Wednesday, March 25, 2009

Traveling Angerona

Our Sunday shortcut that turned out to be a long cut also turned out to be a picturesque drive. Here are a few photos of the countryside referred to by most people as Angerona (or Angerony)--a broad generic area between Evans, WV and Cottageville, WV that includes beautiful meadowlands along creeks, steep ridges, and many old barns. The locust posts piled at the right side seem tobe holding this barn in place.

Looking back at the same barn. What a beauty.

A quick shot out the back window of daffodils lining the road beside an abandoned farm. I love my digital cameras but sometimes that delay before snapping is just too long.

The sun was dropping low as the road stretched before us.

Rolls of hay are barely visible in the setting sun, and manure in the road testified to this farmer's activities of the day.

An abandoned homestead in a field obviously still being mowed for hay. We tried to see if this was a log house but couldn't tell from the road.
I want to go back--there were numerous side roads to explore (who would not want to see what it looks like along Silver Valley?) and pictures I missed for one reason or another.
Which brings me to something I think about frequently: I explore my little part of the world, often places within an hour's drive of home. There is a wealth of sights to see and appreciate, from small things like budding trees to old barns to rivers and streams, old bridges and stores. Sometimes a different time of day or different season brings new insights, making each place new again.
How much can one person see, just in their own back yard? How long would it take to record it all, in words or in pictures? I suppose that was a question Thoreau also explored in his year at Walden Pond, yet I would bet he still missed some things even with his careful attention to daily changes.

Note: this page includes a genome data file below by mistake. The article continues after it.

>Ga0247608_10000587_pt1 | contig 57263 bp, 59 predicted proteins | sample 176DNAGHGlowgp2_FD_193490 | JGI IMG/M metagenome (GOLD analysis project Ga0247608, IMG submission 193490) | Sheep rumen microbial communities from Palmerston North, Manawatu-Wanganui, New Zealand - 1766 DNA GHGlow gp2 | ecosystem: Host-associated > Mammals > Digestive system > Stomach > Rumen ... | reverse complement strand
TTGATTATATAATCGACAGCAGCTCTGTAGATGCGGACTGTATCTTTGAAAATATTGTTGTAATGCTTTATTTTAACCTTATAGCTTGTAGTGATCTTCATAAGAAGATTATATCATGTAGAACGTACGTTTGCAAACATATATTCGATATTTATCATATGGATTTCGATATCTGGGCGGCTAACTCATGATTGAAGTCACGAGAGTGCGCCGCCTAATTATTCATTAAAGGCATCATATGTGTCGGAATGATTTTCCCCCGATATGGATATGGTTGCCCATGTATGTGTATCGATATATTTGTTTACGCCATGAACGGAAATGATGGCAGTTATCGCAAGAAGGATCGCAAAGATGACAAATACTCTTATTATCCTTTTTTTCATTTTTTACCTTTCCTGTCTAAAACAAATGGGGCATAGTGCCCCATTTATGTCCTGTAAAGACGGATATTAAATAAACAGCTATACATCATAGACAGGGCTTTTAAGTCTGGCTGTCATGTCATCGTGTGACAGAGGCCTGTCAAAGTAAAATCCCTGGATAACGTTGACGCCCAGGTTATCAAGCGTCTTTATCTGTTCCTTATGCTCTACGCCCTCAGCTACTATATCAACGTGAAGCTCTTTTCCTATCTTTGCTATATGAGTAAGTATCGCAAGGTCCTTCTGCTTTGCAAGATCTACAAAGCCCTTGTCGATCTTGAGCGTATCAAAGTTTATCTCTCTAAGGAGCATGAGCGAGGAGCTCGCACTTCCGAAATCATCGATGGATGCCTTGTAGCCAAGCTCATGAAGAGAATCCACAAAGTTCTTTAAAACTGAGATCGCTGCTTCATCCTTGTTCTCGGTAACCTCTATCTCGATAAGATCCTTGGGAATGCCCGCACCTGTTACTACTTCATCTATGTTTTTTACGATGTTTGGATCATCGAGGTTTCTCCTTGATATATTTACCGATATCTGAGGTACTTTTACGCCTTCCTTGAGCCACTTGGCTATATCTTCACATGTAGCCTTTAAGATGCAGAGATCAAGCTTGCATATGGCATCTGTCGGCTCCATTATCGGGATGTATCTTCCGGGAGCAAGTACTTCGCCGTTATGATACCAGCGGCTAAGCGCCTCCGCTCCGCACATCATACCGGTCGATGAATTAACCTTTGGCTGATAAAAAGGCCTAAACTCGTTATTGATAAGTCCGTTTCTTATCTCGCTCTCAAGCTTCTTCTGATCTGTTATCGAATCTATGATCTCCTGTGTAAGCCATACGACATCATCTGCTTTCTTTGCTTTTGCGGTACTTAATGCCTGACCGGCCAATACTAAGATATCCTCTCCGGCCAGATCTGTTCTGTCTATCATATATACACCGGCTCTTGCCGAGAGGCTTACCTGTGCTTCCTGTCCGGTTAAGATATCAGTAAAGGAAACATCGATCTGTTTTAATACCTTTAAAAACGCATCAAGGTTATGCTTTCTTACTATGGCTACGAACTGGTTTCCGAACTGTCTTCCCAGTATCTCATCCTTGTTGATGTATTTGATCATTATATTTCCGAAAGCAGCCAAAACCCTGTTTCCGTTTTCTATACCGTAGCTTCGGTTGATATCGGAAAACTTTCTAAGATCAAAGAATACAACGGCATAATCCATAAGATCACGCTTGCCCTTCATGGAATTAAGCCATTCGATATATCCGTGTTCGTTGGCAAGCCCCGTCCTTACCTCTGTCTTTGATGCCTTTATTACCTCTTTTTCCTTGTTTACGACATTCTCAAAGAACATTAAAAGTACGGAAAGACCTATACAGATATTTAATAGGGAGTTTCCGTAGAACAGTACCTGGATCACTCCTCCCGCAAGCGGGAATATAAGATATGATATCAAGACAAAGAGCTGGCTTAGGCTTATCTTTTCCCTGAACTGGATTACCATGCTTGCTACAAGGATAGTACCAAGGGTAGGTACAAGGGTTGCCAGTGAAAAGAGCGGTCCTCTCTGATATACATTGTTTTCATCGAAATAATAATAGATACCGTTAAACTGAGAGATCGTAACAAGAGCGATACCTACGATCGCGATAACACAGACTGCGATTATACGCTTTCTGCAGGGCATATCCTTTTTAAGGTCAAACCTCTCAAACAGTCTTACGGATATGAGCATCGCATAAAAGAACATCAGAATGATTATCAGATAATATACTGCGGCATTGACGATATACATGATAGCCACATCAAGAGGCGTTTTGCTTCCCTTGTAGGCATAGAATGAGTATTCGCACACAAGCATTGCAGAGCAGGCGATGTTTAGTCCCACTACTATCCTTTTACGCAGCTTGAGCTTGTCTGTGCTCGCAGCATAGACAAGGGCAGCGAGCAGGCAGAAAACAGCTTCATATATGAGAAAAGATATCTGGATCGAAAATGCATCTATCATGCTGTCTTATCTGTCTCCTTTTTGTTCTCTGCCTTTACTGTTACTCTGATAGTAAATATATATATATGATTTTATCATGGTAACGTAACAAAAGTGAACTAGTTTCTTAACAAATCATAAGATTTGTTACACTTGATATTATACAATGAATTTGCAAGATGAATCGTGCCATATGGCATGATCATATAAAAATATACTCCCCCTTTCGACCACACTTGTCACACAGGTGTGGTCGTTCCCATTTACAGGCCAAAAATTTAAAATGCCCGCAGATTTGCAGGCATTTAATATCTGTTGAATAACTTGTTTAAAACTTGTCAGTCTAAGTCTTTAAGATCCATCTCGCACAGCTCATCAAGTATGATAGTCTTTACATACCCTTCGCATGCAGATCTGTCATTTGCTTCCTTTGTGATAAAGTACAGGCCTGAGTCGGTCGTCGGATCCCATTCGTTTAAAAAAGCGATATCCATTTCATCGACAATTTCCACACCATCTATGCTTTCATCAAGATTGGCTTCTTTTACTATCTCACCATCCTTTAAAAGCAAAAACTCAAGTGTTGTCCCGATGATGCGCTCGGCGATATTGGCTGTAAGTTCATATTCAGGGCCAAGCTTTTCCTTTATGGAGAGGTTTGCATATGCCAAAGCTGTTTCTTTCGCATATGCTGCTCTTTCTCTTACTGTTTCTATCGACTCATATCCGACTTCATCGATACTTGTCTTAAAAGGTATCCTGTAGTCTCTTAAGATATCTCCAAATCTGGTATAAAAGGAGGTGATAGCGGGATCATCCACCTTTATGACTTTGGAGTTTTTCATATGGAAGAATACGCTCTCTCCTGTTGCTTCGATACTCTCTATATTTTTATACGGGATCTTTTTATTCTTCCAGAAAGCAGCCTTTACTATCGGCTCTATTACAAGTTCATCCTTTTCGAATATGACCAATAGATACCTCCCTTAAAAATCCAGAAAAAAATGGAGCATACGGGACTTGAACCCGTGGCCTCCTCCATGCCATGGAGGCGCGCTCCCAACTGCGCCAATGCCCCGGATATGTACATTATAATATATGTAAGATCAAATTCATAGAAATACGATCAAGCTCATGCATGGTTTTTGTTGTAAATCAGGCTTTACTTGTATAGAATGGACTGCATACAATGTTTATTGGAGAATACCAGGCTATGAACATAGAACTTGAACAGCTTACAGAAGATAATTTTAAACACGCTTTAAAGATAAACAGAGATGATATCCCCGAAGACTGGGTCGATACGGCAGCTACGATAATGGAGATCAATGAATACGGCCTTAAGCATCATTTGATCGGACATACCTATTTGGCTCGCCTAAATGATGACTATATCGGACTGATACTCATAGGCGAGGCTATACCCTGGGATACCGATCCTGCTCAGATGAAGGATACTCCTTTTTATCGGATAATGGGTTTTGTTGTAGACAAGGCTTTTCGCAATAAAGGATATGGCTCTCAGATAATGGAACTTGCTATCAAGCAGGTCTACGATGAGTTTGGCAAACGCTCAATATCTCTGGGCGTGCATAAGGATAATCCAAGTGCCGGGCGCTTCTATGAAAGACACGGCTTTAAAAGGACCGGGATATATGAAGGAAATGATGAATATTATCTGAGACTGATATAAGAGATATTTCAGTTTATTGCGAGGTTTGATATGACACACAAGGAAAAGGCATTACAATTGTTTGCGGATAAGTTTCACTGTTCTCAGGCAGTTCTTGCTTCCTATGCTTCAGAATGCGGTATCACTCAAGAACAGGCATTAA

This world is an amazing place indeed, and never boring.


Cathy said...

I love that barn! I have seen some around here with huge logs inside as the frame. I want to stop and explore but I worry about private property. Those drives of yours I envy. When we were kids, Dad would take us on Sunday drives and no destination. Sometimes we would end up at the end of a dirt road and have to backtrack. Gosh, it was fun.

Anonymous said...

I've been on one of those WV shortcuts! Pretty sights along the way, sad to see so many abandoned farmsteads. I always wonder about the abandoned houses in this area, what happened? Did they die, move away, build a new house on another part of their land? The old houses always have such character as they sit sagging with their memories.

Rowan said...

I've been on those long short cuts too but if they are through the countryside I don't mind. There is always something to see even in your own little patch of land but I think you are right about Thoreau because seeing some things is a matter of looking in the right direction at the right moment.

Susan said...

You could never show me enough photographs of West Virginia and I love these!

We have 'dying' houses too, though ours are made of stone. The thatch falls in after a few years but then the stone stays forever: the fields and forests literally reach up to pull them down, with ivy and brambles and spreading tree roots. The process is often very beautiful even as it's heartbreaking to think of the family memories that once happened there.

All of which means, Hey I love this post!

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